Portraits of Wildflowers

Perspectives on Nature Photography

Hemipenthes scylla

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Hemipenthes scylla bee fly on broomweed; click for more detail.

Hemipenthes scylla: that’s what entomologists call this little bee fly that characteristically hovers and darts back and forth for a long time before making up its mind to settle somewhere. This particular bee fly—one of many of its species that I’ve noticed in Austin recently—finally landed on some broomweed, Amphiachyris dracunculoides, on October 7, when I returned after some brief rain to the place where I’d photographed the gumweed shown in yesterday’s post. Valerie Bugh, who was good enough to identify this small (probably not even half an inch from wingtip to wingtip) insect for me, wrote: “There are a lot of different bee flies active now — their larvae are parasitoids of other insects so I guess the drought wasn’t too bad for them this summer.” In contrast, although I’ve been seeing small and isolated broomweed plants blossoming for a couple of months, the drought seems to have suppressed the large colonies that in other autumns have turned whole fields yellow-green with their thousands of tiny flower heads seen from afar.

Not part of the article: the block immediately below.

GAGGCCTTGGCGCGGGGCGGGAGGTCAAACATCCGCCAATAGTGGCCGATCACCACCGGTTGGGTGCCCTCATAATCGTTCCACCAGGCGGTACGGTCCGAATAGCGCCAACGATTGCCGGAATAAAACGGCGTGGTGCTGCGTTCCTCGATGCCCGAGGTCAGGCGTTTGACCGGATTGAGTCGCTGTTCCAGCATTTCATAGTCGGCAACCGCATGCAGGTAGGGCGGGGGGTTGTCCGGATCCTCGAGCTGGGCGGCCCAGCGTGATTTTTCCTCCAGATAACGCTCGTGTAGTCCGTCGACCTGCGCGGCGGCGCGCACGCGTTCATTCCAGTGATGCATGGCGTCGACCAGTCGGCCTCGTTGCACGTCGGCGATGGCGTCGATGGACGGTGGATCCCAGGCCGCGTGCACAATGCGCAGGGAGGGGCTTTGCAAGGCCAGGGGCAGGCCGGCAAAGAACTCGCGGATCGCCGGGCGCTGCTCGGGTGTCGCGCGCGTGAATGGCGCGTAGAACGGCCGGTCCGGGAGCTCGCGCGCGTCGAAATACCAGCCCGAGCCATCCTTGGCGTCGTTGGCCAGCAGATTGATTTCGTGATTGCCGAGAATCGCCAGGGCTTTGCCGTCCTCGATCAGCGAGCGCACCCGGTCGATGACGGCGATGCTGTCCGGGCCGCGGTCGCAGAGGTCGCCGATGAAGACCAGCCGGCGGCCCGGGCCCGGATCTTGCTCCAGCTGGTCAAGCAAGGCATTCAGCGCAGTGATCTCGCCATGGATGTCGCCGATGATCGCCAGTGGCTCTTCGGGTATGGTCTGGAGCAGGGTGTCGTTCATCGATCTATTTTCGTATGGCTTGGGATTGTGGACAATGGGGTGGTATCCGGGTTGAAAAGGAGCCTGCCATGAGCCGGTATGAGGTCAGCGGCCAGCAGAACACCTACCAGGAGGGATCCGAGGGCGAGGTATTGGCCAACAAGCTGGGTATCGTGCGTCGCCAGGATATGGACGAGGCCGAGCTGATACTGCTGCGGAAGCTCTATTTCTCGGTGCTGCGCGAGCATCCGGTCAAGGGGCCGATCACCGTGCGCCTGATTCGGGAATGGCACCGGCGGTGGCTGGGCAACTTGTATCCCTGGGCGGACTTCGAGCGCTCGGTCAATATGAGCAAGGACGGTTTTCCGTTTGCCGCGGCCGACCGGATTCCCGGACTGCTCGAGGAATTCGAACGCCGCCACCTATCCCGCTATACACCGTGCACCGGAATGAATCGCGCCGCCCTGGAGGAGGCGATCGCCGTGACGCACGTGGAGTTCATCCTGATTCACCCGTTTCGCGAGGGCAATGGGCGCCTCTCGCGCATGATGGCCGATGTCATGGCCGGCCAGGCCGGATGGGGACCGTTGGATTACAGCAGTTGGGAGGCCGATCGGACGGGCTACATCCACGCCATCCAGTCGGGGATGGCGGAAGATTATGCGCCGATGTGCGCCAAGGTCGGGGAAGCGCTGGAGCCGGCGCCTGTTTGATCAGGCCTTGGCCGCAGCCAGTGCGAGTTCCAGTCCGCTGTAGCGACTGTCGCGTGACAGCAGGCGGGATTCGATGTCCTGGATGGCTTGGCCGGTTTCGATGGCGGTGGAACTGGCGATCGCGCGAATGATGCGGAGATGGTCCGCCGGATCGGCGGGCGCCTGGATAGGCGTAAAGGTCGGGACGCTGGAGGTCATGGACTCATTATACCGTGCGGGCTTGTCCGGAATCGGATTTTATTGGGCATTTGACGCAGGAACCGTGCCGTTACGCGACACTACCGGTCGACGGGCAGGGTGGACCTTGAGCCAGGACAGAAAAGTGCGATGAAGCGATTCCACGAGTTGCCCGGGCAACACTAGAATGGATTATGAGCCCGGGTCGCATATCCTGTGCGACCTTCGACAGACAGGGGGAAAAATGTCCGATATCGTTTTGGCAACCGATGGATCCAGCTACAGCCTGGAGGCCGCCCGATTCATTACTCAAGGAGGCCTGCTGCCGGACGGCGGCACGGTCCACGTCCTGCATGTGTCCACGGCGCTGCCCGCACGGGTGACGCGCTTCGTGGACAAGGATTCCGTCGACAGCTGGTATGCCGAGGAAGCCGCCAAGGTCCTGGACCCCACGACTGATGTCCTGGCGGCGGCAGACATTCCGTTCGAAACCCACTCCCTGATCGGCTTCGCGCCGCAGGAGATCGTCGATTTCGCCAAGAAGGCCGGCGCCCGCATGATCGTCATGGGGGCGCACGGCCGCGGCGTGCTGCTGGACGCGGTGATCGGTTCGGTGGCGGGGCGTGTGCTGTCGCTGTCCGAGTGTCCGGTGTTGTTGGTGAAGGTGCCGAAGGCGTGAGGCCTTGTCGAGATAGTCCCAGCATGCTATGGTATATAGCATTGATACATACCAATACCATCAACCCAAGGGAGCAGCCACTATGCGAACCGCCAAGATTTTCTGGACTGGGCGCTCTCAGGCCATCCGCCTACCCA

© 2011 Steven Schwartzman

Written by Steve Schwartzman

October 23, 2011 at 5:35 AM

3 Responses

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  1. Really nice! You find some great stuff to photograph!


    October 23, 2011 at 9:54 PM

    • So do you! I’ll encourage readers to click on the name “montucky” above to see how different nature in Montana is from nature in central Texas. It’s largely a matter of latitude and altitude (and it just struck me that those two words are anagrams).

      Steve Schwartzman

      October 23, 2011 at 10:29 PM

  2. […] Hemipenthes scylla […]

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